by Titanya Monique Dahlin
Article Published in Zaghareet Magazine, 1995.
Picture hypnotizing exotic images of the Middle East. Imagine a bejeweled and glittering costumed dancer showing nothing but her eyes, in a myriad of colored veils as she slithers out of a Bedouin tent. Her movements conjure up an ancient time of ritualistic poses and early hip undulations. This is the Middle Eastern dance or commonly called, Belly Dance.Today, the ancient art of Belly dancing has hit a new trend in the modern world of fitness. It is the latest craze amongst stars such as Minnie Driver, Salma Hayek, and Rebecca Romajn-Stamos and of course with the Latin musician, Shakira.Daytime talk shows are always featuring this new health craze. Go to your local Moroccan or Middle Eastern restaurant and you can be sure, they’ll have belly dancing. I am one of those Belly dancers you’ll see at Boulder Colorado’s Mataam Fez. I want to make some things clear. We are not exotic or erotic dancers; we are not strippers. We are not dancing to titillate men away from their wives.
is a culturally rich dance originally performed by women for women. There is no
size, age or gender criteria required. Yes, even men belly dance, too, and
usually they find their inner feminine balance to their masculinity. Every
woman brings a bit of herself to the dance, so that every woman will dance in a
different way celebrating her own gifts, whether she is thin and petite or big
and strong like Mother Earth herself. It is beautiful to watch the different archetypes
of woman express herself through this ancient dance. It is a statement of
passion and pride in the fullness of form. Belly Dancing is a celebration of
our natural feminine. It is about dancing for yourself and expressing who you
are as a powerful woman and finding a strength within yourself that makes you
feel as if you can conquer anything.
I believe every woman can learn to Belly Dance. It is within our cells, our bodies. We are women, we have curves, and we know the mysteries of the cycles of the moon, within us. Our bodies will know what to do naturally when the time is right for having children. I believe and know that this is all connected to the belly dance.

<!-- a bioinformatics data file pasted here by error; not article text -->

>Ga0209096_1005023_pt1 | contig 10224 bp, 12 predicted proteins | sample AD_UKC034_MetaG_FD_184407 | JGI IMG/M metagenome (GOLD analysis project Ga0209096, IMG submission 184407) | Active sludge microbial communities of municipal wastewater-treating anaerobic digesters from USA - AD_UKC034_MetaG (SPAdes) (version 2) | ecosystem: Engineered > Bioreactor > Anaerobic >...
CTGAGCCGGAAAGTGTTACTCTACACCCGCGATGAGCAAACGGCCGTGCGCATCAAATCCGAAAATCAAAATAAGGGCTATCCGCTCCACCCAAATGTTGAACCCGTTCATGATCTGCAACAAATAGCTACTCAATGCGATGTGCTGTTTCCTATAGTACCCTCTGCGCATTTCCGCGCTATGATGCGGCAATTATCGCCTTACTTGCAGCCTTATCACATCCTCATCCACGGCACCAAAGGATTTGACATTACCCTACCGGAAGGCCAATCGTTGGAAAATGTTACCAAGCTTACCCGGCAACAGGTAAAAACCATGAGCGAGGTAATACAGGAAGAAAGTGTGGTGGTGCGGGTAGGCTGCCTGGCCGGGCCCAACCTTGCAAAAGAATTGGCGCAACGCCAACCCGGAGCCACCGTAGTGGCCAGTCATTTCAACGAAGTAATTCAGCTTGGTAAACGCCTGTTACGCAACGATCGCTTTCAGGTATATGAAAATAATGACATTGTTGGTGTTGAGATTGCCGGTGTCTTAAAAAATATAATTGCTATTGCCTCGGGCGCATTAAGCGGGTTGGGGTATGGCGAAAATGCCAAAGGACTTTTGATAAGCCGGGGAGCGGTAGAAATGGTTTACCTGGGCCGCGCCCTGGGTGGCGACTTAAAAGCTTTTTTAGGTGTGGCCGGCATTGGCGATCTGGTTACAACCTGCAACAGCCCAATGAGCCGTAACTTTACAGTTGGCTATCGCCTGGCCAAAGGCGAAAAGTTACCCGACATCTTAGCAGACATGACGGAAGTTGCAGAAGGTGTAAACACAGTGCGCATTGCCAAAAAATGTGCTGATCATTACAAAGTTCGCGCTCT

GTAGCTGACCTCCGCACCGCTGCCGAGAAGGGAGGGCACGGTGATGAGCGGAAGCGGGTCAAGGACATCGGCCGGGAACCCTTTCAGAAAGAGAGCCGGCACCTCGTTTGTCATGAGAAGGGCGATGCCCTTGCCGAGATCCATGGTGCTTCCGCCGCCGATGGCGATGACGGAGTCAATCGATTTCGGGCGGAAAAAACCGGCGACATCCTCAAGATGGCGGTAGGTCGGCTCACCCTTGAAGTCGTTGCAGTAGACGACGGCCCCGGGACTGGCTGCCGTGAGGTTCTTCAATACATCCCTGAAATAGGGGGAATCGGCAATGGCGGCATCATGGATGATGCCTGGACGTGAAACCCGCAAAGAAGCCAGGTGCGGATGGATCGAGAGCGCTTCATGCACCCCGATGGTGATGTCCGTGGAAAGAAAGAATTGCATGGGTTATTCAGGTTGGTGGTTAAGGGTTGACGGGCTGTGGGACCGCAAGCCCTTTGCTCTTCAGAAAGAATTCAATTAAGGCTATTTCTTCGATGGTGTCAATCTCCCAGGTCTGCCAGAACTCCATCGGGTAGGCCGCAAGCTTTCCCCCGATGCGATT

Through history, we have been taught to constrict our sexuality, our independence, and our power. Through social norms, our beliefs and upbringing, women have blocked these natural fluid movements for centuries. We have become hardened, so that we might need a drink to get loose, in order to dance. We are women with curves. We are not meant to be angular or stiff in our bodies…we are meant to flow with the curvature of how our bodies are made. WE are not meant to even have sexual or reproduction problems and yet, this is a huge challenge for most women today. We find our way back to that free child within us who didn’t know that expressing our sensual side was wrong. These concepts are what each woman goes through when she learns to Belly Dance.
of the Belly Dance
The Belly dance has a mysterious and hidden history. The women of the Middle East have always known the health benefits and have been dancing, sometimes even in secret, for centuries. The passing of time makes it difficult to uncover its true past. It is said to have been an ancient birth ritual more than a millennia ago. First done by pregnant women to massage the baby inside their womb with soft, rolling movements and also kept her strong and supple for the birthing experience. Later, when one woman of the village was pregnant, the other women would dance around her bedside, performing these belly movements and breathing patterns, she wouldn’t succumb to the pangs of the labor pain, but became a female connection with the women of the tribe. I like to think of it as an ancient Lamaze technique.
centuries, archeological digs have uncovered, small and very round female
figures leading to the reverence and worship of the Great Cosmic Mother. The dance
was used as spiritual discipline as well as a honoring celebration of the
curvaceous female body, that was ripe for fertility.
The dance continued with women and men dancing upon the barren fields in celebration to and for the cycles of the seasons, as the crops would grow in abundance. Their dance also ensued that the continuation of fertility stayed within the tribe. It was more like dance magic. Today, in the Arabic culture, you will sometimes see a belly dancer entertaining at a wedding and the couple will take a photo with their hands resting on her stomach to ensure fertility for the couple.
When the Catholic Church brought their laws and dogmatic thinking, the people were forced to undergo a cleansing. The body, which was once to be thought of as holy, now was considered unclean. Women were believed to be the cause of evil thought and temptation. In order for the soul to be saved, the patriarchy imposed a separation of body, mind and spirit. Dancing was prohibited and women had to cover themselves up from head to toe, because religious leaders and men felt they would be tempted by women’s bodies. Even their own mothers and sisters had to be covered in their presence. The body then was seen as a hindrance, a taboo.
Belly Dance in the New Millennium
Now, once more, thousands of years later, women are finding a new connection to their bodies and souls through the ancient art of Belly dancing. Made popular in the 60s, the Belly dance is again making a comeback, this time through the modern art of fitness and divine feminine empowerment.